When a new mum takes maternity leave, it certainly doesn’t imply that she’s going to have a relaxing time. Here’s what you shouldn’t say to her.
“I bet you’re glad you don’t have to go to work.”
Why not Some new mums are concerned that taking maternity leave could have an adverse effect on their career, so the decision to go on a full four-month break – or an even extended period – could be very difficult.
Your comment suggests that staying at home to look after her baby has no negative implications, and that it provides a welcome relief from the workplace.
On the contrary, she could have serious doubts about the choice she made.
What you could say “Taking maternity leave isn’t always an easy decision.”
“Your baby is very well-behaved, so that makes life much easier for you.”
Why not Although some babies are very settled by nature and are easier to manage, most are extremely demanding, especially in the early months. Any comment that suggests she has an easy life because of her child’s cooperative behavior can imply that this happens by chance.
The reality is that she has worked hard to settle her baby into a feeding and sleeping routine. Your comment belittles her parenting achievements.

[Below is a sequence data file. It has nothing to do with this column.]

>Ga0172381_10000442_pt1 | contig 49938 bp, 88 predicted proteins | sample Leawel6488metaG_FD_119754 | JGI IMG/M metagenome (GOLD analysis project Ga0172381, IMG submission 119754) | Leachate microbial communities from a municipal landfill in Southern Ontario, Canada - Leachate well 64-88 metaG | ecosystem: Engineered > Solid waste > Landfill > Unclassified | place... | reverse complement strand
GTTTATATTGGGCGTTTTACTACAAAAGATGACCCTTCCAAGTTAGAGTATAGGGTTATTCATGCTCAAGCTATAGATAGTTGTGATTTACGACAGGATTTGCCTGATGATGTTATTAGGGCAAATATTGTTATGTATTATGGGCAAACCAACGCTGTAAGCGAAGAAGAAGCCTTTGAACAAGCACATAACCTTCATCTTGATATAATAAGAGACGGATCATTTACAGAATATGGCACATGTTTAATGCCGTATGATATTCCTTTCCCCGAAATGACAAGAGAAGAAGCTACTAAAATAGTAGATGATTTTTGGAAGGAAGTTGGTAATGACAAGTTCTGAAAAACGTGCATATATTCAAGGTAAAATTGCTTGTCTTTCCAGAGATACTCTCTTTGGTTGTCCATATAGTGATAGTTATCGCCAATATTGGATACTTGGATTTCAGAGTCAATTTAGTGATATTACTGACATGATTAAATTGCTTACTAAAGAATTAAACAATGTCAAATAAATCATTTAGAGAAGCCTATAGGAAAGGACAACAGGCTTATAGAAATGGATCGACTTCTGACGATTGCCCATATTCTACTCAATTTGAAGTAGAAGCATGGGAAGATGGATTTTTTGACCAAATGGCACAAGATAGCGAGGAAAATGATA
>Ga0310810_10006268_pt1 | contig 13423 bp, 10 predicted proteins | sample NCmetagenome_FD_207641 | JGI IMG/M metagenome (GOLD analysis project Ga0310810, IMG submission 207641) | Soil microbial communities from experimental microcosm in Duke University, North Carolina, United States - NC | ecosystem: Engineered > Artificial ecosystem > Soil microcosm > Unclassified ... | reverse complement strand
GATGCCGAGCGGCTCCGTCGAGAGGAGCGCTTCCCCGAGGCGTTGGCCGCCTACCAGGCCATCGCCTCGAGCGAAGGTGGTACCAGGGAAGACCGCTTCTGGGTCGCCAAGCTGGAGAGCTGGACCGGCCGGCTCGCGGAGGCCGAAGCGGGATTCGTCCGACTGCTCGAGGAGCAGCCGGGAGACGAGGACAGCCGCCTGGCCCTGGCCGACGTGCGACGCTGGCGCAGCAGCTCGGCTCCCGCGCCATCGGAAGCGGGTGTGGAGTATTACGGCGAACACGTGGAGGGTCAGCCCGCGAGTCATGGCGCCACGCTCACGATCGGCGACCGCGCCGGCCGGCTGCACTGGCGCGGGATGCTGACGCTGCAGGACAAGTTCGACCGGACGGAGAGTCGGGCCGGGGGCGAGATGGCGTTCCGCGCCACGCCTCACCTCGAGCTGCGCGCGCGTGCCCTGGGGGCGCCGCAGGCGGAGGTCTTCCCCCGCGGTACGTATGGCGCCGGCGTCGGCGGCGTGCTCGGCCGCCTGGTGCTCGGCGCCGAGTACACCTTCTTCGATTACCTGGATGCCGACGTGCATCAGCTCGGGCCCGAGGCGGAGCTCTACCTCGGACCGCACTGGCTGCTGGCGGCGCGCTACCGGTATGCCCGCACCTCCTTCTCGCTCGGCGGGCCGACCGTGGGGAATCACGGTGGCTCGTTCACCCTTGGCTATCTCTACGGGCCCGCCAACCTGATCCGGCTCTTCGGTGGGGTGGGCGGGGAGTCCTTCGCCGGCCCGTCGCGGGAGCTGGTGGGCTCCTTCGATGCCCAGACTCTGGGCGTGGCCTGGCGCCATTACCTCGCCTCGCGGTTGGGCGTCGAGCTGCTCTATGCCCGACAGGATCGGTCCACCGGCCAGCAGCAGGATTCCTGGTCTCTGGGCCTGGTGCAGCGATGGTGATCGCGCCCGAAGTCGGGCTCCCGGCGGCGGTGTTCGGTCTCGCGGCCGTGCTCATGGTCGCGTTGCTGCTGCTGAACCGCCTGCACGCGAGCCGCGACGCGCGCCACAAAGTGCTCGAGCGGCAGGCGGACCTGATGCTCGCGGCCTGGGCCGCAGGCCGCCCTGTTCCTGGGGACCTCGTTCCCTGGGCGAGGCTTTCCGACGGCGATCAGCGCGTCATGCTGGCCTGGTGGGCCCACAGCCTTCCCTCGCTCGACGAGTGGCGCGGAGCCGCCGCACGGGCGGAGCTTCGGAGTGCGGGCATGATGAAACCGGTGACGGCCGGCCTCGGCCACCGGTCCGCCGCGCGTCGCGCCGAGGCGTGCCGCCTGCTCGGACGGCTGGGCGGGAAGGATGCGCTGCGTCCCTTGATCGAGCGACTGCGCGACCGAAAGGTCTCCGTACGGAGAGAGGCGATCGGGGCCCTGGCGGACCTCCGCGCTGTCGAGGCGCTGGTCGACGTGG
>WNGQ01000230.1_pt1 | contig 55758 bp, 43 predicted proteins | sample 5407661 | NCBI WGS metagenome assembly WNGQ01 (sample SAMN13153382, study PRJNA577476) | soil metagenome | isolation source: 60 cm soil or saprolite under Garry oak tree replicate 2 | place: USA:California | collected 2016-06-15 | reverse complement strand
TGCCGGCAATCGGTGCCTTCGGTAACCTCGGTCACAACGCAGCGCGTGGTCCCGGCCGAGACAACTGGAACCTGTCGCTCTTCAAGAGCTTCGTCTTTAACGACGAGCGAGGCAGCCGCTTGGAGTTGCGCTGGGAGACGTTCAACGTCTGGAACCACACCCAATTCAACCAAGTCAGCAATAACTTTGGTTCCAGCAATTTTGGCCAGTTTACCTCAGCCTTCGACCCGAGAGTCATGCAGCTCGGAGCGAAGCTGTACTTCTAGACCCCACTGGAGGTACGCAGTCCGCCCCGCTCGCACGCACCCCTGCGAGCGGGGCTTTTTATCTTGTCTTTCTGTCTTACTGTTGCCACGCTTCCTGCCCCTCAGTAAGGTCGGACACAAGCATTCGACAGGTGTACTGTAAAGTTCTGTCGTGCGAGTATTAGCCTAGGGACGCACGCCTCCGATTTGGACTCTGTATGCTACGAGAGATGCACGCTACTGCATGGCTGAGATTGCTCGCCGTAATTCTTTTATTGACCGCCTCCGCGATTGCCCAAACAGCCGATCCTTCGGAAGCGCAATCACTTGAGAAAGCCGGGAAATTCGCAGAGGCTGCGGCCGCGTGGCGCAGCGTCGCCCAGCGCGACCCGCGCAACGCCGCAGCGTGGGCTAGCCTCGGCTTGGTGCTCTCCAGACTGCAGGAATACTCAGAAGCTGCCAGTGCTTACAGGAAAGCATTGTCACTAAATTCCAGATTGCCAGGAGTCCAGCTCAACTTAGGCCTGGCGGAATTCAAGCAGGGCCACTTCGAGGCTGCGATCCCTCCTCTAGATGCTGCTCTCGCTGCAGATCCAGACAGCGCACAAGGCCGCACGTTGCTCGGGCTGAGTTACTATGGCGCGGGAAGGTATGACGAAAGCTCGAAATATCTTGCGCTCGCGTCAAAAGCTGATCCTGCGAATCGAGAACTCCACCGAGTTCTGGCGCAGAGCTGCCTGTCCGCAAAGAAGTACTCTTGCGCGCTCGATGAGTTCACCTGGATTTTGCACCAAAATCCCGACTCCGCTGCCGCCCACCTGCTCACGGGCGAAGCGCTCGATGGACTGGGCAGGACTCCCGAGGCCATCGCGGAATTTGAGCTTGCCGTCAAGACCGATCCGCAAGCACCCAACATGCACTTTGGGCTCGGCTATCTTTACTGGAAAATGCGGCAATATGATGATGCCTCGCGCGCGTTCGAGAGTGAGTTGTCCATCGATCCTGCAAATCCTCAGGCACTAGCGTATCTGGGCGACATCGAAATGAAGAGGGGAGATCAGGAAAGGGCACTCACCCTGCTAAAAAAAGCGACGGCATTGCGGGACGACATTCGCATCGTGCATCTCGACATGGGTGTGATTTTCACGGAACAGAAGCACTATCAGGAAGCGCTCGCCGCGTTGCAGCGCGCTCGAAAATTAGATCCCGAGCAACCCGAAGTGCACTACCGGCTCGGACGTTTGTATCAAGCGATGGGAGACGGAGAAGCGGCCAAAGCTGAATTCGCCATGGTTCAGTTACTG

What you could say “All that effort you put in to settle your baby is paying off.”
“Come on out with me and our friends tonight.”
Why not This comment clearly implies that she can freely choose when to go out and leave her baby in the care of someone else.
Chances are, however, that she doesn’t have that sort of flexibility, particularly at such short notice. She may not have easy access to babysitters. And when she is able to arrange to have time for herself, she might prefer to relax at home, instead of having a night out with her pals. The demands of maternity leave can be very restrictive.
What you could say “I’m going out with some friends in two weeks. We’d love for you to join us, if that is possible.”
“I bet your cooking skills have vastly improved now that you are at home all day.”
Why not The priority of maternity leave is for the new mum to provide loving care for her young one, not for her to brush up on her cooking skills.
Of course, she feeds her baby, and once he is weaned onto solids, she’ll start to make him proper meals instead of only providing milk for him. But preparing elaborate meals is not top of her agenda.
Caring for her child is time-consuming. Your comment suggests she has nothing better to do than to watch cooking videos.
What you could say “I hope your husband helps out with cooking because you have so much else to do.”
“I bet you love talking about baby stuff all day.”
Why not Caring for a new baby during maternity leave involves a steep learning curve, with so much new information to absorb and decisions to make. That requires the mum to think almost constantly about all aspects of baby care.
But that doesn’t mean she has lost interest in everything else – you can be sure there will be times when she is absolutely fed up having to chat about soiled diapers, baby shampoo, breastfeeding, and how to soothe a crying baby.
What you could say “You probably want to talk about something other than your baby.”